As someone who reported from Eastern Europe during the fall of Communist regimes there, I recognized a recurring pattern in the collapse a quarter century later of the regime in Kiev. Regimes can stay in power in an age of mass media only if they have enough murderers willing to gun down people in the street. Snipers were willing to kill their fellow countrymen in the streets around the Maidan last Thursday, but their superiors reached a breaking point when the shots didn’t achieve the desired level of fear. “The shooting stopped when the security chiefs realized the game was over — not because they didn’t have enough Kalashnikovs, but because they proved ineffective: For one person killed, many more came out on the Maidan,” Maria Semykoz, a Ukrainian economist from Lvov, told me by e-mail.
Now that the regime is gone, Ukraine will face wrenching change.
Yanukovych ran when it played out exactly that way, without enough loyalists willing to use guns, or Putin’s tanks, between Yanukovych and the nationalist Euromaidan mobs.
7. There are more than Russophiles in Eastern Ukraine and Crimea. The Crimean Tartars do not want to be under Russian rule again and especially at Putin’s KGB bloodstained hands. They will be a factor before the crisis is over. And by “factor” I mean they will either be ethnically cleansed again or they will ethnically cleanse out the Russian speakers.
See text and link below:
Pro-Western opposition politicians who led the rebellion have filled the power vacuum in Kiev, Which triggered demonstrations in Russian-speaking areas of eastern and southern Ukraine, where industry remains elaborately entwined with Russia’s economy and Moscow keeps its Black Sea fleet based in Sevastopol.
Several dozen Russians worried about their status in a potentially opposition-ruled Ukraine have been demonstrating for the last three days outside public buildings in Sevastopol, Simferopol, Odessa and other southern cities, some demanding that Russia protect them or that the region secede and annex to Russia.
On Wednesday, rival demonstrations involving thousands of Crimean Tatars, who were exiled from Russia to Crimea by dictator Josef Stalin during World War II, pledged allegiance to Kiev and their place within Ukraine.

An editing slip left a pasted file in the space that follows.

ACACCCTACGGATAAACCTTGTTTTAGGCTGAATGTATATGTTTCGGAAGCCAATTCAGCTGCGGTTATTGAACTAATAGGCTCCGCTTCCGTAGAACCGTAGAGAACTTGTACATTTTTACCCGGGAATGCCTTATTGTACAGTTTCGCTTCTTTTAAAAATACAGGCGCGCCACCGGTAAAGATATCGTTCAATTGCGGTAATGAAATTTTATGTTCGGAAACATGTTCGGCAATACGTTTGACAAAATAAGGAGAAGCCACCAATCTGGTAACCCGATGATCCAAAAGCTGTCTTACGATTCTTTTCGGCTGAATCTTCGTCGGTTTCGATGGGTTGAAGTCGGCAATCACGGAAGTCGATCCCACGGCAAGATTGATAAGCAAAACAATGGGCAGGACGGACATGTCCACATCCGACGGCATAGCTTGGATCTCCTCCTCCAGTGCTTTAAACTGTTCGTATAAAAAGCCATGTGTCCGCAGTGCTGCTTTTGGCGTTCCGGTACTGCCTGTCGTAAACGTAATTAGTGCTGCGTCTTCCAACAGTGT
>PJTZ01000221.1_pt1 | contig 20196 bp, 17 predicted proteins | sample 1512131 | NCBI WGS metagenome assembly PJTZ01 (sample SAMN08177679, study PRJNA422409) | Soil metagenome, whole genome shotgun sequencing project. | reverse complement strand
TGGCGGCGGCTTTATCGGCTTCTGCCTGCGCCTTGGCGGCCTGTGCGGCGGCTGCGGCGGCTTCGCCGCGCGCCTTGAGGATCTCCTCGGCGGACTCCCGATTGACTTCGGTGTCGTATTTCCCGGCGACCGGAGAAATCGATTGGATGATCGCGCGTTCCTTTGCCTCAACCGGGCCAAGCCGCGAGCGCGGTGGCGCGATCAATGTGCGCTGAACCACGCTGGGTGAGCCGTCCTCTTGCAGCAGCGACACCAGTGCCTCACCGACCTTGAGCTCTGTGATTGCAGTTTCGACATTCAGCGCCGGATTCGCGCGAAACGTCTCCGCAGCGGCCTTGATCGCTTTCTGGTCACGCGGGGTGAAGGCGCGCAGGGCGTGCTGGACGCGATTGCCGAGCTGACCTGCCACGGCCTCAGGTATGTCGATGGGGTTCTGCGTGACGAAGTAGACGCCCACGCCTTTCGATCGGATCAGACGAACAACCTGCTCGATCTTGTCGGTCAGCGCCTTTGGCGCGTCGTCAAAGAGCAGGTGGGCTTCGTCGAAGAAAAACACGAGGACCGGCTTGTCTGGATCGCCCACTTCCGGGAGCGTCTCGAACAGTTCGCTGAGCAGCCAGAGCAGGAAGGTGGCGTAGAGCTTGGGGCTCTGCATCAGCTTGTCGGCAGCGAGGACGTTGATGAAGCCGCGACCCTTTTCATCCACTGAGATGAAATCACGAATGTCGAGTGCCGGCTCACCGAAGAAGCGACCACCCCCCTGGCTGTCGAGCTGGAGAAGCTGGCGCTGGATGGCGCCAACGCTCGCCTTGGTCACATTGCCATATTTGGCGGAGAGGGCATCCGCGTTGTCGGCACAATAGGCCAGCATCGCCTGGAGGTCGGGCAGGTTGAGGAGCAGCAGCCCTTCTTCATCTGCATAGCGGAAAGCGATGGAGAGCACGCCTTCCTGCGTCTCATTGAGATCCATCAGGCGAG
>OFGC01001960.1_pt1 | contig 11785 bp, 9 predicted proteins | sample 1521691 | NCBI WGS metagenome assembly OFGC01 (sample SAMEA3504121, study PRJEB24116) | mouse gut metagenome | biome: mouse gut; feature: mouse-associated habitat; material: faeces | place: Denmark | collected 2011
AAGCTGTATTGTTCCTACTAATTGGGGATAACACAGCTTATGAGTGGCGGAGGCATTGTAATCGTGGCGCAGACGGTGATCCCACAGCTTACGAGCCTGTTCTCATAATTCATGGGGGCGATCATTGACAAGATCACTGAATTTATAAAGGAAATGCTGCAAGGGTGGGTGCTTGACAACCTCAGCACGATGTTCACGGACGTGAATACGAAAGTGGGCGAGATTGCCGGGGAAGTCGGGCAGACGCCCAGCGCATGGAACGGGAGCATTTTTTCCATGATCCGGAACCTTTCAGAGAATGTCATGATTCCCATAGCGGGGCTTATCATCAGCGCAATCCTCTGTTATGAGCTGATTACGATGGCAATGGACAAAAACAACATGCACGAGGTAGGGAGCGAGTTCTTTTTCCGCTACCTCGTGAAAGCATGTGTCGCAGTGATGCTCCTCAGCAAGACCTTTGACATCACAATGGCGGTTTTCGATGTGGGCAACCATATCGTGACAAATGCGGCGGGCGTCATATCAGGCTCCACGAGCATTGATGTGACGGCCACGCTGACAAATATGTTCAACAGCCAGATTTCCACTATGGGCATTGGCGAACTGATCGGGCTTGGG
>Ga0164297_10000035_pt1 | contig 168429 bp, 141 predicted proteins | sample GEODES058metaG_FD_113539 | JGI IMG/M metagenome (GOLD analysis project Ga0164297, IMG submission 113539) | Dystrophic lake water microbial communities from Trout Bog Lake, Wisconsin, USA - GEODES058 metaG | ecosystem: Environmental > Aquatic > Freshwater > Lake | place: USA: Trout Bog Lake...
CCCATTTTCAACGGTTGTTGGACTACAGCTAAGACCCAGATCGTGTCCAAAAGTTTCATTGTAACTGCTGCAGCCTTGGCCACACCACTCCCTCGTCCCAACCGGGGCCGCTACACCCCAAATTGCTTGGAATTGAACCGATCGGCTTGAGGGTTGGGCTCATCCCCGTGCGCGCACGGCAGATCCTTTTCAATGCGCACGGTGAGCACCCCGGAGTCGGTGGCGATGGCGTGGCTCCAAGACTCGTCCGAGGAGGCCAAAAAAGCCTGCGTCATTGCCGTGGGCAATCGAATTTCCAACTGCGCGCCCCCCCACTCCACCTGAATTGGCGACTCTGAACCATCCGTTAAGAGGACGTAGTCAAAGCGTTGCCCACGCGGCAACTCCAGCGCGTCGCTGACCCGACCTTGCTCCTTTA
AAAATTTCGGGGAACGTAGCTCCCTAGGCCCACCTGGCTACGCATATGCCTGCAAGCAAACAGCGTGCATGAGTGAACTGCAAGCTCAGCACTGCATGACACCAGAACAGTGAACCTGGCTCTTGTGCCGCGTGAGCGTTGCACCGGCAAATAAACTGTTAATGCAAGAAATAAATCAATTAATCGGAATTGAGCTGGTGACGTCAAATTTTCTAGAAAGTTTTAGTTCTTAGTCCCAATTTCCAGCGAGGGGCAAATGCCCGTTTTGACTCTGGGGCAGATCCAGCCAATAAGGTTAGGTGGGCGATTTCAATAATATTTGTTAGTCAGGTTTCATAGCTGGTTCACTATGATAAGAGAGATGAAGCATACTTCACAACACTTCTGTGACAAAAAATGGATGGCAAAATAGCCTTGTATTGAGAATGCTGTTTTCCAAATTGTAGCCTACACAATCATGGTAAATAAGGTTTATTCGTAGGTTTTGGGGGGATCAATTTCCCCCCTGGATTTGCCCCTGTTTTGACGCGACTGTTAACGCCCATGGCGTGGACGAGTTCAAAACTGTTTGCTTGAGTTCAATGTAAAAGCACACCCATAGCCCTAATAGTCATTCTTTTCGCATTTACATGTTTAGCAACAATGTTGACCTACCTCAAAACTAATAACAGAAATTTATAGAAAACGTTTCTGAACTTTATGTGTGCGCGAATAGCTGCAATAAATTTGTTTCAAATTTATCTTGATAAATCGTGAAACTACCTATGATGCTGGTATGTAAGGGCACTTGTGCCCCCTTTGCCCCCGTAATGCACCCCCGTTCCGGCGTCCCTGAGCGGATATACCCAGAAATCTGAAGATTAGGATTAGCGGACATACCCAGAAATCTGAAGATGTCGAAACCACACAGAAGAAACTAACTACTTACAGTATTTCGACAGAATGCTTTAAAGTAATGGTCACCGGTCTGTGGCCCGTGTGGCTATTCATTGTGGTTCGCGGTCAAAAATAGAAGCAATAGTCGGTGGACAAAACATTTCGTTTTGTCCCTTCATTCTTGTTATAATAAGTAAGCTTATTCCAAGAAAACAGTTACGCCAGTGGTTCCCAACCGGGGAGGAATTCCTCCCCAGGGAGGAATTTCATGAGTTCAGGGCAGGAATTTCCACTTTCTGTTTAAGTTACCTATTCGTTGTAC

Shouts of “Ukraine is not Russia” and “Allahu Akbar” could be heard from the crowd of historically Muslim Tatars as they waved the yellow and blue Ukrainian and Tatar flags in defiance of the considerably smaller pro-Russian turnout, according to news agencies and Ukrainian television.
8. It is still the money, Stupid. Yanukovych has left the Ukraine broke. Putin and President Yanukovych’s Russian speakers in Ukraine now have a huge P.R. problem due to photos of Yanukovych’s abandoned estate to go with their loss of control. The ability of President Yanukovych to get money from the International Monetary Fund disappeared with those photos (plus whatever Yanukovych documents that survive) and Putin’s ability to replace the IMF just got a lot more limited because of the media bleed over. Putin’s security concerns at this point include digital pictures of Yanukovych’s estate being sent via ‘cell-phone samizdat.’
Putin already had the Ukrainian government in his pocket prior to this crisis, and any Russian military intervention planning into Ukraine likely assumed it would still be there when Russian armor rolled. The Ukraine military’s decision as an institution to stay in the barracks, and not shoot fellow Ukrainians when President Yanukovych called them too, makes a “South Ossetia-Georgia Model” intervention for Putin a great deal more problematic.
Putin is in the position of a master political chess player being forced to play a game of political fast-break basketball. The situation is outside his political frame of reference.
Putin can’t use his usual military hammer Georgia-style because it isn’t big enough, and he now has the example of forcible regime change next door to make him worry about his own regime’s stability if he tries and fails. Yet, Putin seems set to double down in the Crimea regardless.
The thought of President Yanukovych as a 21st Century Archduke Ferdinand does not appeal…but it seems to be a growing possibility.
The bottom line is that we cannot make assumptions that either the Poles or Baltic Republics won’t act to support an anti-Russian Ukraine regime out of their own national interests. These actions may be covert — the arming of Crimean Tatar militias is an example — or in some more overt form.
So what happens if the Poles put a “no-fly” air defense zone over Kiev in the event of Russian-Ukrainian ground hostilities and the Russians then throw tactical missiles from their Baltic enclave at Polish airfields?
If the Russians attack Polish territory it invokes the NATO defense treaty Article Five “attack on any is an attack on all” clause.
If the Poles plus Ukrainians are duking it out versus Russians in Ukrainian territory…that is a gray area.
This is one of the reasons President George Washington warned against “entangling alliances” in his farewell address.